about their starting job. On and on it goes in an endless cycle of meaningless behavior. Most curious about the entire pathology is that it does Favre absolutely zero good in the short term and conceivably a fair amount of harm in the long. Always a media darling and (for whatever reason) a symbol of "authenticity", Favre seems almost driven to recast himself as weasely, calculating and disingenuous — a dream villain for the reality show he has made of his life.
2) He Hangs Around High Schools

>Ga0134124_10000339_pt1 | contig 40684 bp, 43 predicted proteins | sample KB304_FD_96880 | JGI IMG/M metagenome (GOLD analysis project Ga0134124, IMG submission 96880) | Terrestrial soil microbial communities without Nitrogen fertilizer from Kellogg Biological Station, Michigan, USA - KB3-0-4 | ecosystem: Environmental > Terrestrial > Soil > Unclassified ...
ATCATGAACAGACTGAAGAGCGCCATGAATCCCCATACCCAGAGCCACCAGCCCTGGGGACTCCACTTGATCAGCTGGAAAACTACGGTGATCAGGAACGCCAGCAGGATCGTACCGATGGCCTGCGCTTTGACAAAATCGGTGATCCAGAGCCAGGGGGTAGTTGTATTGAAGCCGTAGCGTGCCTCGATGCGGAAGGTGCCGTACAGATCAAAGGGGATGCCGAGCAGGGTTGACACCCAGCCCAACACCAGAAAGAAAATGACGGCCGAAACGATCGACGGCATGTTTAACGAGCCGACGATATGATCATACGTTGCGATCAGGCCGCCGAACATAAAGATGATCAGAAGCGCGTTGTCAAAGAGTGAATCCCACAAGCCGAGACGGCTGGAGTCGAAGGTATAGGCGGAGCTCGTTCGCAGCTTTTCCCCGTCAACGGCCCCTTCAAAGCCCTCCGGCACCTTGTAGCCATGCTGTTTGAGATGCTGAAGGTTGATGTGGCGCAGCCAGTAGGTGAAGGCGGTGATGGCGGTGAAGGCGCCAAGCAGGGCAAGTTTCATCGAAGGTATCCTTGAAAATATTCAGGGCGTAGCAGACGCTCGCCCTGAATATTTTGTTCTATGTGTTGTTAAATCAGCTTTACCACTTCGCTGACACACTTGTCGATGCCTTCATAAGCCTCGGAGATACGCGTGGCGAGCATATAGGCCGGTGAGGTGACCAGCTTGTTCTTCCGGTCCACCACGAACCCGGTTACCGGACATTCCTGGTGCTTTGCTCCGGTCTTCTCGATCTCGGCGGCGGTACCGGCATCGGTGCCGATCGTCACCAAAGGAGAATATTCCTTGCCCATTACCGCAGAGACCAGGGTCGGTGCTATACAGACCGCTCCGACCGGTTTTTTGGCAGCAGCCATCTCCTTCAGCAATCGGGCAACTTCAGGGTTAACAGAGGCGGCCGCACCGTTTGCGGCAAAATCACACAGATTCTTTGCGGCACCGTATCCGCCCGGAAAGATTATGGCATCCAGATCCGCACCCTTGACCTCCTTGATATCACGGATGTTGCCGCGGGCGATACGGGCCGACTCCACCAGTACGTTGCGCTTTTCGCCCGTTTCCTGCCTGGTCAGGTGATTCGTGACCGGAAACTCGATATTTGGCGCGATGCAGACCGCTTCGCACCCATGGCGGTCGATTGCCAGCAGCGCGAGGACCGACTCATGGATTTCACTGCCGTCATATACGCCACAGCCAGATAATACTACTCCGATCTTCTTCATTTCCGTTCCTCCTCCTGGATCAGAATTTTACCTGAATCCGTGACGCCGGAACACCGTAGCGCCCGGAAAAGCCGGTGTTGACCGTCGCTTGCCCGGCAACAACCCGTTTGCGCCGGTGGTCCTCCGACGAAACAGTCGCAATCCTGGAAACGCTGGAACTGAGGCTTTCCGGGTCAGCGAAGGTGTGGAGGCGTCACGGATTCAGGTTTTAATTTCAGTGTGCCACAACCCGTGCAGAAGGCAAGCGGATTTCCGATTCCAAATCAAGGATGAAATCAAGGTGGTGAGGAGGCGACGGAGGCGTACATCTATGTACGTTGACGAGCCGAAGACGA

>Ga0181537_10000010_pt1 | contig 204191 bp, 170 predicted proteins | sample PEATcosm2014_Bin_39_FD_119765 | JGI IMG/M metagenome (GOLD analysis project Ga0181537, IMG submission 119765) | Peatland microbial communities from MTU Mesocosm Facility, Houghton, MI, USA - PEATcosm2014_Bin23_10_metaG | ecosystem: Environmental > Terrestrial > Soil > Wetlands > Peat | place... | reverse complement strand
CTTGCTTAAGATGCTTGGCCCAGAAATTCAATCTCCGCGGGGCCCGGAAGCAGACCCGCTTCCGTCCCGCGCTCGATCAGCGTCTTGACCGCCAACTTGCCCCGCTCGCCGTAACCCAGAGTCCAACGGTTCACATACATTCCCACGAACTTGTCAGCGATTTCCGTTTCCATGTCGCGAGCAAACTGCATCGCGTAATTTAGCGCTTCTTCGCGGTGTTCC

Brett Favre is a 39-year-old man who is not to my knowledge employed by Mississippi's public school system. Yet every year, he pretends to retire, then he goes down to a high school in Hattiesburg and starts knocking around with the junior varsity. Depending upon one's perspective this behavior ranges anywhere from mildly worrisome to utterly depraved. It certainly makes very little sense from a football perspective: if it his intention to lead the Vikings deep into the NFL playoffs this coming season, why is he training with children born years after he was drafted? More importantly, why does he elect to hold his media circus directly after a 6th period bell, alongside the Drill Team and Coach Hambone from Phys Ed? Whether this represents a yearning for Wooderson style L-I-V-I-N or just a general regression into what appears to be an ever more childlike state, the business is emphatically creepy. "This is Rachel Nichols reporting live from Oak Grove High," is not a phrase we need to hear uttered on ESPN even one more time.